The reason why a lot of lawyers don’t make money isn’t because there isn’t money in the industry. For example, the divorce industry in the US is worth $50 billion dollars annually. The problem is that only 20% of family lawyers are collecting most of that money. Law school doesn’t prepare you for getting clients. It’s not the fault of law school because that’s not what law schools do.

Law school doesn’t prepare you to run a law firm as a business. And that means that most lawyers don’t know how to go out and get clients. They don’t know how to manage technology. They don’t know how to do accounting. They don’t know how to hire or manage people. They struggle because their skills and expertise lie in the area of law, not these other areas.

The most important part of running a law firm is how to get clients and how to achieve client satisfaction. Most lawyers are terrible at it. They think they’re going to create a one-page website and put up a few social media posts. Then clients are just going to come into their office and write them $5000 checks because of these efforts. It doesn’t work this way for other industries either. If you start a restaurant you’re going to have to do marketing as well. 

Working for a Senior Attorney Is a Good Option

Because it’s difficult for a new attorney to obtain clients, many start their careers by working for a senior lawyer. Often senior lawyers have more client work than they can handle and they need the support. This would be one of the lawyers in the 20% that I mentioned earlier.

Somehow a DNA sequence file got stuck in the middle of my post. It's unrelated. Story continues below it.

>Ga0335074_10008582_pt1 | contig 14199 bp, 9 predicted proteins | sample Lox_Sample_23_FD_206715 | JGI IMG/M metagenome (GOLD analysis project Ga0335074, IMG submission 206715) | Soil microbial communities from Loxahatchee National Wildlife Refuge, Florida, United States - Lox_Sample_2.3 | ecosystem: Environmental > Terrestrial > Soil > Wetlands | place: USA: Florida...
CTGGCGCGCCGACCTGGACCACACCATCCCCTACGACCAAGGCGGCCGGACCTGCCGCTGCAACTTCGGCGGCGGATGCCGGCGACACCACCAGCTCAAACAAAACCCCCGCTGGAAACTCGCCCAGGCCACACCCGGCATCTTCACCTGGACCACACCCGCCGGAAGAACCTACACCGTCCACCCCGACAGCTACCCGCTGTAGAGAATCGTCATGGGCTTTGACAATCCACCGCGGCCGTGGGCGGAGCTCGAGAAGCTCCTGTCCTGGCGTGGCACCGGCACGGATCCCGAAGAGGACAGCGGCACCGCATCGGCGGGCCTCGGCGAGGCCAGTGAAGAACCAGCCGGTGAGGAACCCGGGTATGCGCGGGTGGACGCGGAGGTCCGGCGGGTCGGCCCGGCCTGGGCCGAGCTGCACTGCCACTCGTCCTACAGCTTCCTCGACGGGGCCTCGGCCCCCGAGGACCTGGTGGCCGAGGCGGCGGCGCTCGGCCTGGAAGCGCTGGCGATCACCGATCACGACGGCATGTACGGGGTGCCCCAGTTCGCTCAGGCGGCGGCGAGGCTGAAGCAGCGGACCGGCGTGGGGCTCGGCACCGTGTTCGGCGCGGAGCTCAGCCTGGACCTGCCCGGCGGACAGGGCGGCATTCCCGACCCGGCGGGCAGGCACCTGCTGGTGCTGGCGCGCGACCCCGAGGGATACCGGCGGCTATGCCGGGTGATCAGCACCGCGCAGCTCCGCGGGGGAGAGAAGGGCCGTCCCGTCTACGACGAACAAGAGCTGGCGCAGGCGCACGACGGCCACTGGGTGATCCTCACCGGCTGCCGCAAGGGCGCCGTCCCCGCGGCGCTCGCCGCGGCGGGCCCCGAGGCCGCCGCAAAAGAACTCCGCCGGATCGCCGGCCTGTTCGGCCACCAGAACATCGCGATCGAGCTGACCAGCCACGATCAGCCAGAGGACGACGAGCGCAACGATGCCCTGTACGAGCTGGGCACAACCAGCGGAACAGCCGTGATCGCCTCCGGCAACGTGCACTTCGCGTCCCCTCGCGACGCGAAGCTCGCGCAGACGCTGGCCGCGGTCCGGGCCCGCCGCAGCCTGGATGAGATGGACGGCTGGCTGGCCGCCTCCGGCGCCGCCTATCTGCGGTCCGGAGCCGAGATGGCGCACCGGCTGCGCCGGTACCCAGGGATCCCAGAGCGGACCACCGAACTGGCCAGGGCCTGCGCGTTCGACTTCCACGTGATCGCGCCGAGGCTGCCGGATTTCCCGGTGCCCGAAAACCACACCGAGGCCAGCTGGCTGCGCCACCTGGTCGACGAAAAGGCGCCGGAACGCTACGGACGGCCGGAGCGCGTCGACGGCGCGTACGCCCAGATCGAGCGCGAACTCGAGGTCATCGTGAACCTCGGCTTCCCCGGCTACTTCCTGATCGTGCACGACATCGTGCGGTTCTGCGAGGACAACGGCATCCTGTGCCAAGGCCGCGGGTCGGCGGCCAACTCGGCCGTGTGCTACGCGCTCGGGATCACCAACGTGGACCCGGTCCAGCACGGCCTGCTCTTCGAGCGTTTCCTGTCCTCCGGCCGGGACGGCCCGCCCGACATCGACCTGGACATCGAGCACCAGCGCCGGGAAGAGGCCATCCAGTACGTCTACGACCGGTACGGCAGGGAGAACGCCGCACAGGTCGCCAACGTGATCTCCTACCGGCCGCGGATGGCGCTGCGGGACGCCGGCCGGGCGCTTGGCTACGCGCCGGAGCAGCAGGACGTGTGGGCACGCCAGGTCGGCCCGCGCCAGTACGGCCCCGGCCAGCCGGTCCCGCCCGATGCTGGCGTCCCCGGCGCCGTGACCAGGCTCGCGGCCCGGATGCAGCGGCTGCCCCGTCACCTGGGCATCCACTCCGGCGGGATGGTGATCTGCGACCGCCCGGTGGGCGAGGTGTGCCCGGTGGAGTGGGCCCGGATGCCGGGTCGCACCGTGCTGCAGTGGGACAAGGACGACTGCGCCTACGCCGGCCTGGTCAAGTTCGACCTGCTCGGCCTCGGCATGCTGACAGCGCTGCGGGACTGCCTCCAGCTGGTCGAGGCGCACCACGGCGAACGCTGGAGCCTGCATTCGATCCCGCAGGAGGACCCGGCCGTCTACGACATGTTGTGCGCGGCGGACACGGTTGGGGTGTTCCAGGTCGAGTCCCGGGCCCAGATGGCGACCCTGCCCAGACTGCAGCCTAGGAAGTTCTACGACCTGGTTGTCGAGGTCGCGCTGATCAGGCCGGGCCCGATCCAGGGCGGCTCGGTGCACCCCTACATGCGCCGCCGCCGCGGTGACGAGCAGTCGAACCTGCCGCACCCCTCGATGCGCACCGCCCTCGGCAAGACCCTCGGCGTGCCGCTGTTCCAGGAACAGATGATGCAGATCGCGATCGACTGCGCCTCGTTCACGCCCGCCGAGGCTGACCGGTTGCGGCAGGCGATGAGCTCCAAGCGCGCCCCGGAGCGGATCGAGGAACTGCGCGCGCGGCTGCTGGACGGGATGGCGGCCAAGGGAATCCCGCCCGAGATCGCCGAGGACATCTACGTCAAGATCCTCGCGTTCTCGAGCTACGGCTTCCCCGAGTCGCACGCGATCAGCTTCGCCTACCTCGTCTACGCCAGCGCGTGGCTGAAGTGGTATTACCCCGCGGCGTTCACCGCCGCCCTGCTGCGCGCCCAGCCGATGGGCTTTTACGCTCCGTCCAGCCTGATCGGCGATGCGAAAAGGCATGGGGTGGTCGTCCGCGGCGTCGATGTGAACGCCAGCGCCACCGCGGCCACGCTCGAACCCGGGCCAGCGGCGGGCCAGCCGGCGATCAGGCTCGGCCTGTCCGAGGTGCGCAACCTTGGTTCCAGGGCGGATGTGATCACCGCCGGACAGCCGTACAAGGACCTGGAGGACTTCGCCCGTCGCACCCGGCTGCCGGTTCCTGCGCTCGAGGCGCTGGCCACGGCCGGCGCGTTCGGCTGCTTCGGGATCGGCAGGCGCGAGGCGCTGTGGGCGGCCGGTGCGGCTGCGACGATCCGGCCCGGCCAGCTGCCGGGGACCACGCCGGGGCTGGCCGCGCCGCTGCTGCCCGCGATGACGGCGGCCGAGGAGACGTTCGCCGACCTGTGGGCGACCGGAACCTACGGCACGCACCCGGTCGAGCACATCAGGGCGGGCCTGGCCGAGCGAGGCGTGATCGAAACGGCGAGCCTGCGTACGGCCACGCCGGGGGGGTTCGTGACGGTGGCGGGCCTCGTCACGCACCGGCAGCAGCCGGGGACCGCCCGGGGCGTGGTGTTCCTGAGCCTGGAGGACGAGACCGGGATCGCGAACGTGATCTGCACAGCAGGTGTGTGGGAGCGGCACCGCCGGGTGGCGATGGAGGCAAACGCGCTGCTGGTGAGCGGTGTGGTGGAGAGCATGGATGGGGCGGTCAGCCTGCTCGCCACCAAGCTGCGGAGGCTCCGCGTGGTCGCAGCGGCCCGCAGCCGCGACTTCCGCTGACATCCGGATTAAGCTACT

The thing that many new lawyers don’t like about this approach is that they’re often treated like garbage by the managing partner. The relationship is one where the new lawyer is simply there to support the managing partner and do whatever they say. Again, this might just be what it takes to become a lawyer. But for people who are not 100% motivated by money, this doesn’t sit well for them. They’re not willing to live in a toxic environment just to make a dollar.

The other thing that many new lawyers are unprepared for is just how hard they’re going to need to work. Those managing partners will expect you to work on weekends and late at night. They’re going to expect you to be there to cover them. And that’s part of the deal. You really won’t have much of a life during this time because you must prove yourself to the managing partners. But it’s not forever. Eventually you will gain the experience you need to prove yourself and gradually move on to serving your own clients.

Be Honest with Yourself

If you can become knowledgeable about marketing and all those related business tasks, the quality of your career and life will improve. Lawyers who are able to manage a business often become sole practitioners. But be honest with yourself. If you can’t sell people and if you’re not really a people person, don’t aim for becoming a sole practitioner. You’re going to end up making less money than if you worked at Starbucks. And Starbucks might provide a more positive environment than a divorce law firm.


Alistair VigierAbout the Author
Alistair Vigier is the CEO of Clearway Law, an online marketplace that connects people with legal issues with top lawyers that can provide legal advice. ClearWay Law is growing across North America and is in the process of raising seed capital funding.